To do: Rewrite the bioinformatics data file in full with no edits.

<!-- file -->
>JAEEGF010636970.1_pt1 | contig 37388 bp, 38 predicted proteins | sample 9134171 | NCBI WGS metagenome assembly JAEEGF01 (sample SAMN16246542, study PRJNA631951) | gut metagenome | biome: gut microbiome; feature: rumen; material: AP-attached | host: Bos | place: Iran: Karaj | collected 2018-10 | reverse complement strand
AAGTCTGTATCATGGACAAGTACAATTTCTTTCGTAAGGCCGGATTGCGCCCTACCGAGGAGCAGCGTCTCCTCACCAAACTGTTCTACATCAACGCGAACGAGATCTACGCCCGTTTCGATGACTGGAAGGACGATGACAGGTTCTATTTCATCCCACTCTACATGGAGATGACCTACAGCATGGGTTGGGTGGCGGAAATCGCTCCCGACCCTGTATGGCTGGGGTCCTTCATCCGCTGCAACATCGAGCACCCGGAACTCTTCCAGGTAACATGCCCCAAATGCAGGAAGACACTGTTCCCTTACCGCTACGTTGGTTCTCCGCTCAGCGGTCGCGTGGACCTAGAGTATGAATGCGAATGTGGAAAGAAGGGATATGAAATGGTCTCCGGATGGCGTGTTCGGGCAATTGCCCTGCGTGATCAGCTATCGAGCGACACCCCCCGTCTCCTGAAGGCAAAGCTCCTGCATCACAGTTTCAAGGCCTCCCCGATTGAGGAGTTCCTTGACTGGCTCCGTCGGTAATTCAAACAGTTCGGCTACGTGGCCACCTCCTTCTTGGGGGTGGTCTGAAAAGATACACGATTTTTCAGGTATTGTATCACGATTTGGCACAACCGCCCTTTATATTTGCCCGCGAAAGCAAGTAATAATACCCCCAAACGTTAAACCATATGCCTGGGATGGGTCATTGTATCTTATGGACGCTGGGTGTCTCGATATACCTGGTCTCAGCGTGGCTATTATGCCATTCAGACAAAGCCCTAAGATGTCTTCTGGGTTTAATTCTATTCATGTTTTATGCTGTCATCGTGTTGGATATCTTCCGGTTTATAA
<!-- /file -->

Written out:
>JAEEGF010636970.1_pt1 | contig 37388 bp, 38 predicted proteins | sample 9134171 | NCBI WGS metagenome assembly JAEEGF01 (sample SAMN16246542, study PRJNA631951) | gut metagenome | biome: gut microbiome; feature: rumen; material: AP-attached | host: Bos | place: Iran: Karaj | collected 2018-10 | reverse complement strand
AAGTCTGTATCATGGACAAGTACAATTTCTTTCGTAAGGCCGGATTGCGCCCTACCGAGGAGCAGCGTCTCCTCACCAAACTGTTCTACATCAACGCGAACGAGATCTACGCCCGTTTCGATGACTGGAAGGACGATGACAGGTTCTATTTCATCCCACTCTACATGGAGATGACCTACAGCATGGGTTGGGTGGCGGAAATCGCTCCCGACCCTGTATGGCTGGGGTCCTTCATCCGCTGCAACATCGAGCACCCGGAACTCTTCCAGGTAACATGCCCCAAATGCAGGAAGACACTGTTCCCTTACCGCTACGTTGGTTCTCCGCTCAGCGGTCGCGTGGACCTAGAGTATGAATGCGAATGTGGAAAGAAGGGATATGAAATGGTCTCCGGATGGCGTGTTCGGGCAATTGCCCTGCGTGATCAGCTATCGAGCGACACCCCCCGTCTCCTGAAGGCAAAGCTCCTGCATCACAGTTTCAAGGCCTCCCCGATTGAGGAGTTCCTTGACTGGCTCCGTCGGTAATTCAAACAGTTCGGCTACGTGGCCACCTCCTTCTTGGGGGTGGTCTGAAAAGATACACGATTTTTCAGGTATTGTATCACGATTTGGCACAACCGCCCTTTATATTTGCCCGCGAAAGCAAGTAATAATACCCCCAAACGTTAAACCATATGCCTGGGATGGGTCATTGTATCTTATGGACGCTGGGTGTCTCGATATACCTGGTCTCAGCGTGGCTATTATGCCATTCAGACAAAGCCCTAAGATGTCTTCTGGGTTTAATTCTATTCATGTTTTATGCTGTCATCGTGTTGGATATCTTCCGGTTTATAA